Nintendo Power also lived under the false belief that it was a real magazine, filling some of the final pages with articles that had nothing to do with video games. We're given an insider's look at Pee-Wee's second film offering, Pee-Wee's Big Top. If you've never seen it, you'd be wise to keep it that way. Though it's sort of worth watching if only to see Pee-Wee getting funky with the girl Charlie Sheen cooked eggs on in Hot Shots. In the blurb, Pee-Wee describes the film both as a 'sexy love story' and 'a buddy picture,' because when you're Pee-Wee Herman starring in a movie with circus animals and Kris Kristofferson, you should probably try to hit as many target demographics as possible. This indirect sequel to Pee-Wee's Big Adventure wasn't considered a success, only pulling in a fraction of what the first movie accomplished. After that, Pee-Wee started shoving pickles up his ass in churches and his Hollywood value just completely went to shit.

The second page is a far larger cause for alarm, centering in on 'celebrity profiles' for super siblings Kirk and Candace Cameron. Apparently, they were both some of the biggest Nintendo fans around. The article's intellectual weight shines through with this quote, from Kirk - "I am having problems getting past the Amoeboids in Gradius. You know, the meatballs with arms?" Awesome. Kirk would later go on to star in a bunch of religious movies where he gets to save the world with Jesus' help. As for Candace? I'm not sure. Something tells me we'll see her on a Lifetime special in a few years, grizzled and smoking a cigar, insisting that she much prefers her new normal life. I keep waiting for the Enquirer interview where she'll fess up to seeing Ashley Olsen eating the candy she supposedly gave up for Lent.

Each issue had a two-page spread listing the month's top thirty games. I dunno, the list seemed pretty legitimate at the time. There were certainly games further down the list that Nintendo probably would've wanted to promote a little more than the ol' Super Mario cart, but that's good - it proves that the list wasn't all a big shill. Though I must admit, the list loses some face on the second page...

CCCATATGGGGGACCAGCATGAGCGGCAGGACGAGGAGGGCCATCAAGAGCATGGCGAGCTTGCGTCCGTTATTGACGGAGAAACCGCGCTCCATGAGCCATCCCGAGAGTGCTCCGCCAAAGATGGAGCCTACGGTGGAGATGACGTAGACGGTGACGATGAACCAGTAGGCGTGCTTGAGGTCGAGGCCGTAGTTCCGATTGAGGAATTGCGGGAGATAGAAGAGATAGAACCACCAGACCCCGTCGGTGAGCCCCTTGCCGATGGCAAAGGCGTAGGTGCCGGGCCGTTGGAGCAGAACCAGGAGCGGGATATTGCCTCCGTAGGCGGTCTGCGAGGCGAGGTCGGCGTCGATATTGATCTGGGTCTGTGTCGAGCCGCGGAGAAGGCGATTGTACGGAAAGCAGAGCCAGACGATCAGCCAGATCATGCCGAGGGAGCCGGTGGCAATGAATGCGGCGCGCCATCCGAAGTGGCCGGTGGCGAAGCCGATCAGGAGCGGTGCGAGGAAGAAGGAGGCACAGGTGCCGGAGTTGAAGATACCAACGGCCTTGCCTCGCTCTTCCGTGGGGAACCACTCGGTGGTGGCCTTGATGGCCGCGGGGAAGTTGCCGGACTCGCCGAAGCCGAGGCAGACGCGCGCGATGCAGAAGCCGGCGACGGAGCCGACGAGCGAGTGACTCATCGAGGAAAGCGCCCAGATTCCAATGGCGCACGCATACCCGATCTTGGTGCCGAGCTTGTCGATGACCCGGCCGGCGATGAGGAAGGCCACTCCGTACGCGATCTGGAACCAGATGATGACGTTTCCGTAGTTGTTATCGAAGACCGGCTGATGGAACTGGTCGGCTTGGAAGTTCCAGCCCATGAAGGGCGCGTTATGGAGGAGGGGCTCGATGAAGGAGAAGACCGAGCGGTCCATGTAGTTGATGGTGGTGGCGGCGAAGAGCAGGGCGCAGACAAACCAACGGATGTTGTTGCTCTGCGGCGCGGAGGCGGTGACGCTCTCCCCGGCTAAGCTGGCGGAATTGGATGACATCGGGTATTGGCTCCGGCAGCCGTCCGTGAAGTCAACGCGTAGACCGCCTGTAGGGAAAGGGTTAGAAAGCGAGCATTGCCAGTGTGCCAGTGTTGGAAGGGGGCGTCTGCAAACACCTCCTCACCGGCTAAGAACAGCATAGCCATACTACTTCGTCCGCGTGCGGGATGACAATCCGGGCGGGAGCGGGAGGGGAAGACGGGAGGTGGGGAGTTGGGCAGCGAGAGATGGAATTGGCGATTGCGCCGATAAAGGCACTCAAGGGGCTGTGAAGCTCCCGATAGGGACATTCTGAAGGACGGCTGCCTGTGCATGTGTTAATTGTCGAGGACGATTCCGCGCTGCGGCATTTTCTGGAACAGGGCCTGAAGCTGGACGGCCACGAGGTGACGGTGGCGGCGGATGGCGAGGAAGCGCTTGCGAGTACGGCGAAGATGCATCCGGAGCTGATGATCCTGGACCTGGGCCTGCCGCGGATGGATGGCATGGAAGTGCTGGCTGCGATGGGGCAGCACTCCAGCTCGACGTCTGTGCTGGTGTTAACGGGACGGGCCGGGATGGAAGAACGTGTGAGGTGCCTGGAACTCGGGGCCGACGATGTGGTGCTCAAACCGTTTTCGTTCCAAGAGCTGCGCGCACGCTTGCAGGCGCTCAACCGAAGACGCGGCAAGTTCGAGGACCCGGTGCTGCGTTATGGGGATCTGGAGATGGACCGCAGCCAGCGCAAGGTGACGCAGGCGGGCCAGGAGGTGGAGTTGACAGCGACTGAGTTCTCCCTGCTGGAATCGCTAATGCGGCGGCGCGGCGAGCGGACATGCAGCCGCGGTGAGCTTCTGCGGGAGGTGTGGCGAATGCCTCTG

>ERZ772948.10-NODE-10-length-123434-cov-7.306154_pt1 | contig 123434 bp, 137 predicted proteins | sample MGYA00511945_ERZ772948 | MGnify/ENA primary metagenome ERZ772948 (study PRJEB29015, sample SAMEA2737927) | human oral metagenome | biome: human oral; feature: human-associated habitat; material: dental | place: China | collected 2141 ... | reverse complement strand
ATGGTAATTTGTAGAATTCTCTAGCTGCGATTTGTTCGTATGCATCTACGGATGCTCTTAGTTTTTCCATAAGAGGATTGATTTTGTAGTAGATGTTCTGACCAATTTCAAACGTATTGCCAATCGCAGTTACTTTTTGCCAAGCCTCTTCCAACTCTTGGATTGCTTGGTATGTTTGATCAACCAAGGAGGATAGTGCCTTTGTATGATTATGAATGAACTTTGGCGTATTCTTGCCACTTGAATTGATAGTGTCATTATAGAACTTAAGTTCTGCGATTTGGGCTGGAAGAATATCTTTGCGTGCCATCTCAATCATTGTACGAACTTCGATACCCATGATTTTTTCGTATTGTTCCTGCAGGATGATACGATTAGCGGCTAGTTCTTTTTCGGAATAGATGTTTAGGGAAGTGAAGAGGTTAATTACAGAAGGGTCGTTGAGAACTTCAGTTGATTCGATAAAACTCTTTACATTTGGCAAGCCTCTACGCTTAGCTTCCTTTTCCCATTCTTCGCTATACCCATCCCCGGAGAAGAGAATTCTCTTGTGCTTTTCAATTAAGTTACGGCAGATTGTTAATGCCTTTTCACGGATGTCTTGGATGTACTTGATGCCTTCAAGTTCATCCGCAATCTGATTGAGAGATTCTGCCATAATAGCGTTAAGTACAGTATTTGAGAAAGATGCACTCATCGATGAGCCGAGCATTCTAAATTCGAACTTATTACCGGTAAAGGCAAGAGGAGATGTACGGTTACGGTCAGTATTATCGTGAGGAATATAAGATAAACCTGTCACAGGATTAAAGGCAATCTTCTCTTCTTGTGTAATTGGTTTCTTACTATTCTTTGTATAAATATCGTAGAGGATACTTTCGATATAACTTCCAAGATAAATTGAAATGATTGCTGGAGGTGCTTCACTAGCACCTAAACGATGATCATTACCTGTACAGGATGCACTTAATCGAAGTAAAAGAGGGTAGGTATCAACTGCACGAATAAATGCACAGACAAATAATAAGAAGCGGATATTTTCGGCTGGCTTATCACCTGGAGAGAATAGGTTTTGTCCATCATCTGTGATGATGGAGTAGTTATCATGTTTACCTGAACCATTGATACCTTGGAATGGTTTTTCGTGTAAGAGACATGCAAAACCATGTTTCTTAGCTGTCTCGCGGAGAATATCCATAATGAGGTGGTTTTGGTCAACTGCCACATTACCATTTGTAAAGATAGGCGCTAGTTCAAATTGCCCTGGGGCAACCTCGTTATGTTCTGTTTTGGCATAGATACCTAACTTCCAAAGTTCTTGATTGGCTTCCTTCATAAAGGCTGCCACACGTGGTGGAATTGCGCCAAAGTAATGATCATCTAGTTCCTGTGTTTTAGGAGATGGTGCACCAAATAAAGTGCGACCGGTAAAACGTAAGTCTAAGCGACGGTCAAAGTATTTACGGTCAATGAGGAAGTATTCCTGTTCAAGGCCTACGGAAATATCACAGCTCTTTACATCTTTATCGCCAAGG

Okay, there's no way Baseball came in at #21. The only way it'd be feasibly possible is if the NES had 21 games in total.

This ends our little trip. The magazine might not seem like much to those of you who weren't into Nintendo when it came out, but seriously, this was a big deal back then. Real big deal. Super big deal. I ended up subscribing to Nintendo Power, but my interest waned after the fourth or fifth issue. There only so much Nester and so many in-depth looks at Mario warp zones a person can take, y'know? Actually, my collective interest in Nintendo at large came to a screeching halt once I got the Zelda sequel. I found it way too difficult to play, and didn't see a point in sticking with this whole video game thing if it was just gonna make me feel dimwitted. I got enough of those feelings trying to tie my shoes correctly.

On the plus side, Nintendo put out a killer cereal. Follow the link below to download and watch the original Nintendo Cereal System commercial, where Mario brings a bunch of kids into the Mushroom Kingdom to jump on their heads and show them just how easily his enemies could turn into a big part of your balanced breakfast. Enjoy...